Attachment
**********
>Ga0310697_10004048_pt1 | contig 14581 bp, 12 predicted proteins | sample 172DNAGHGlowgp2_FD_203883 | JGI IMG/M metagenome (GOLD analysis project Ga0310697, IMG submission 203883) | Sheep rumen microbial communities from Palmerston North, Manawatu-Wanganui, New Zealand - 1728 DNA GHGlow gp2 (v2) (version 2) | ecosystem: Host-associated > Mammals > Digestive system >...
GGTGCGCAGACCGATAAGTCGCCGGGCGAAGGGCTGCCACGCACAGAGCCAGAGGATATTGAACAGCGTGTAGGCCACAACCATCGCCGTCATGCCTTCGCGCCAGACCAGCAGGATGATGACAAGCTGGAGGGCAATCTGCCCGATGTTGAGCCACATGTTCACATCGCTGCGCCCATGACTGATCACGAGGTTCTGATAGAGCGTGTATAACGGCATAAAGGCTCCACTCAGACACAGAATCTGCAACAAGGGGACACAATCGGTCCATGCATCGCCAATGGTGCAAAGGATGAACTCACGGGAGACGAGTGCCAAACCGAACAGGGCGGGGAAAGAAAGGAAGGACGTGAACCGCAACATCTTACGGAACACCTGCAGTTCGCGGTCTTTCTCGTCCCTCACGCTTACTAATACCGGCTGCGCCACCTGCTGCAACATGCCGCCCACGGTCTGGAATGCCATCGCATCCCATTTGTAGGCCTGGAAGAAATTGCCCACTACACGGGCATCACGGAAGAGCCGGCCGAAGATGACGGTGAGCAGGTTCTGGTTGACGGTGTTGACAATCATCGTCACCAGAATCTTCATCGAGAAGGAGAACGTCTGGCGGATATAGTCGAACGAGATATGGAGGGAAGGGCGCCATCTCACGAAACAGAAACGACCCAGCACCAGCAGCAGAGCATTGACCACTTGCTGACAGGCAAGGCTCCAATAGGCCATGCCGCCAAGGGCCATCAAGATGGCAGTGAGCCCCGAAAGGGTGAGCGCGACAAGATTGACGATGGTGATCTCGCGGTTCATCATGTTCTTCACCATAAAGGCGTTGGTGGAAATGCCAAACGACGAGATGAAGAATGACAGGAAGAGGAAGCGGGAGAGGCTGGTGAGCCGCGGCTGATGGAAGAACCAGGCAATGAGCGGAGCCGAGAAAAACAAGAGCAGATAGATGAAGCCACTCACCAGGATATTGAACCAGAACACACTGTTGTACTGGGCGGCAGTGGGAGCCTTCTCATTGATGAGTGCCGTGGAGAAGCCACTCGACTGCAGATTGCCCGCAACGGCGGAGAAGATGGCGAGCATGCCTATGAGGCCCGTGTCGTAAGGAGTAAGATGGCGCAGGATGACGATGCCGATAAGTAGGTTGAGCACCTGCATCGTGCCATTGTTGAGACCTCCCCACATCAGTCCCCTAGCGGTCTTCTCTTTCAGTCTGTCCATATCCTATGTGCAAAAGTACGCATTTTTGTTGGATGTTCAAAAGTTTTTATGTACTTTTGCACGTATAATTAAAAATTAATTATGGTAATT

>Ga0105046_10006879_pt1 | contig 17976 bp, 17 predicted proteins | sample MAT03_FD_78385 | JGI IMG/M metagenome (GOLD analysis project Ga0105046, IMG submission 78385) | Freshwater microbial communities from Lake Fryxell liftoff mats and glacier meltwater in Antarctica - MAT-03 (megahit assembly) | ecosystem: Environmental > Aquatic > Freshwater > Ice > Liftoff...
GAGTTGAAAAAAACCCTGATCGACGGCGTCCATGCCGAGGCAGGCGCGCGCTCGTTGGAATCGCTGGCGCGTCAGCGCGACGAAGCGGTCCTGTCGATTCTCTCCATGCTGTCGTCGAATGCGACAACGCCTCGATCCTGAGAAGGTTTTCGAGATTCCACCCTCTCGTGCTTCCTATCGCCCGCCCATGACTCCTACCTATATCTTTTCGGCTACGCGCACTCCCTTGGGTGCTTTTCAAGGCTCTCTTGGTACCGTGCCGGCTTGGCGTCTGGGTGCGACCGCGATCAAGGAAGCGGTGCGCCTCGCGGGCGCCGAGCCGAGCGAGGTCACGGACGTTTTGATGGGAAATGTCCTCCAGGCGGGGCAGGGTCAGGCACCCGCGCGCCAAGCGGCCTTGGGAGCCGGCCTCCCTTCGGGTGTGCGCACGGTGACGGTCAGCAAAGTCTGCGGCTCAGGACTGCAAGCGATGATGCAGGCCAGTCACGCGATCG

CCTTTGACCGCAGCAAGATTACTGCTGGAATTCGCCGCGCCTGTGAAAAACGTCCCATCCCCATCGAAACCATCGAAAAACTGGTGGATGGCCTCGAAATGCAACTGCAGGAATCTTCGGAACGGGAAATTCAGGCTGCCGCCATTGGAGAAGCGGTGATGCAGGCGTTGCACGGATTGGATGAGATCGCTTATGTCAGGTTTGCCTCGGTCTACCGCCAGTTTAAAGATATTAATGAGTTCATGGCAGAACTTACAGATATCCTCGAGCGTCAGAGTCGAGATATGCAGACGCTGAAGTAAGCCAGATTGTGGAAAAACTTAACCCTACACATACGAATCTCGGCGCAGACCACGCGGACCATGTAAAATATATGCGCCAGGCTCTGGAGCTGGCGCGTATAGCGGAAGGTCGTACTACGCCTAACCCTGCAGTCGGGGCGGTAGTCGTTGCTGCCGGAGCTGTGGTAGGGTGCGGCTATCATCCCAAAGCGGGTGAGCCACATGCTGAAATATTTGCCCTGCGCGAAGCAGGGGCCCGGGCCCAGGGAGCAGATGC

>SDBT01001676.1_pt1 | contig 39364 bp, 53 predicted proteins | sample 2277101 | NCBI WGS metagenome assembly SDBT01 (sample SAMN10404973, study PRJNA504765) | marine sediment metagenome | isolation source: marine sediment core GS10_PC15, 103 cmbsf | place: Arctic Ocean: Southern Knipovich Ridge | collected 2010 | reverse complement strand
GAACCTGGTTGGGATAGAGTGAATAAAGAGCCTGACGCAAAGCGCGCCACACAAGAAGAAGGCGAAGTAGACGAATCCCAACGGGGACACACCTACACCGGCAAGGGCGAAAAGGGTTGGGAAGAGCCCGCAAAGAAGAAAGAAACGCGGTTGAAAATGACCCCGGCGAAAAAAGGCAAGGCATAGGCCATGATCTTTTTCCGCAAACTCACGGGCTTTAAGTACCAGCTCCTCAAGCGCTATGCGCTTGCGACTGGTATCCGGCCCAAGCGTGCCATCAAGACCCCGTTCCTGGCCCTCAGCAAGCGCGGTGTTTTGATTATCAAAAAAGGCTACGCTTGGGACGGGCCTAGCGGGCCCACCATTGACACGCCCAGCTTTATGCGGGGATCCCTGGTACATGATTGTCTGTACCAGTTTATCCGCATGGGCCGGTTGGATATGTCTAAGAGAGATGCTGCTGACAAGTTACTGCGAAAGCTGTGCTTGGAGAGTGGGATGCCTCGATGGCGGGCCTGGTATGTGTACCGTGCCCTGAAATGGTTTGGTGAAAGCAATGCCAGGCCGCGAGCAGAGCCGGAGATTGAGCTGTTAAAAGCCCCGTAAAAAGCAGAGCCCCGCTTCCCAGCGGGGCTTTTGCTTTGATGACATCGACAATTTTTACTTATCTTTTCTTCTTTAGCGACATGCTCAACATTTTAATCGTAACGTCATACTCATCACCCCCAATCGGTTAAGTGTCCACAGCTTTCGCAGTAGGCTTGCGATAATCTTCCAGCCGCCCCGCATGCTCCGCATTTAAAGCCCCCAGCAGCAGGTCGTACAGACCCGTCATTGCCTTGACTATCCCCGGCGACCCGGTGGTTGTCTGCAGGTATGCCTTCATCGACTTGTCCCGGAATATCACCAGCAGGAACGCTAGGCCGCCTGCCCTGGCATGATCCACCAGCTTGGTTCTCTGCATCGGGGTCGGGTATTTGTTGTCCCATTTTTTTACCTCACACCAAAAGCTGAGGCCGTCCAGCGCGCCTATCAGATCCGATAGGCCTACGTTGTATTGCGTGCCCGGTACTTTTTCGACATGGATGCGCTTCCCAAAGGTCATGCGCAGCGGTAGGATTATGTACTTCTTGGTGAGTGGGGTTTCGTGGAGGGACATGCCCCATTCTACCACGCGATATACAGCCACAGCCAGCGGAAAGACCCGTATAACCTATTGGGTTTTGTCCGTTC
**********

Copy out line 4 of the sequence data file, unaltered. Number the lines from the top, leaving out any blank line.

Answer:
GAGTTGAAAAAAACCCTGATCGACGGCGTCCATGCCGAGGCAGGCGCGCGCTCGTTGGAATCGCTGGCGCGTCAGCGCGACGAAGCGGTCCTGTCGATTCTCTCCATGCTGTCGTCGAATGCGACAACGCCTCGATCCTGAGAAGGTTTTCGAGATTCCACCCTCTCGTGCTTCCTATCGCCCGCCCATGACTCCTACCTATATCTTTTCGGCTACGCGCACTCCCTTGGGTGCTTTTCAAGGCTCTCTTGGTACCGTGCCGGCTTGGCGTCTGGGTGCGACCGCGATCAAGGAAGCGGTGCGCCTCGCGGGCGCCGAGCCGAGCGAGGTCACGGACGTTTTGATGGGAAATGTCCTCCAGGCGGGGCAGGGTCAGGCACCCGCGCGCCAAGCGGCCTTGGGAGCCGGCCTCCCTTCGGGTGTGCGCACGGTGACGGTCAGCAAAGTCTGCGGCTCAGGACTGCAAGCGATGATGCAGGCCAGTCACGCGATCG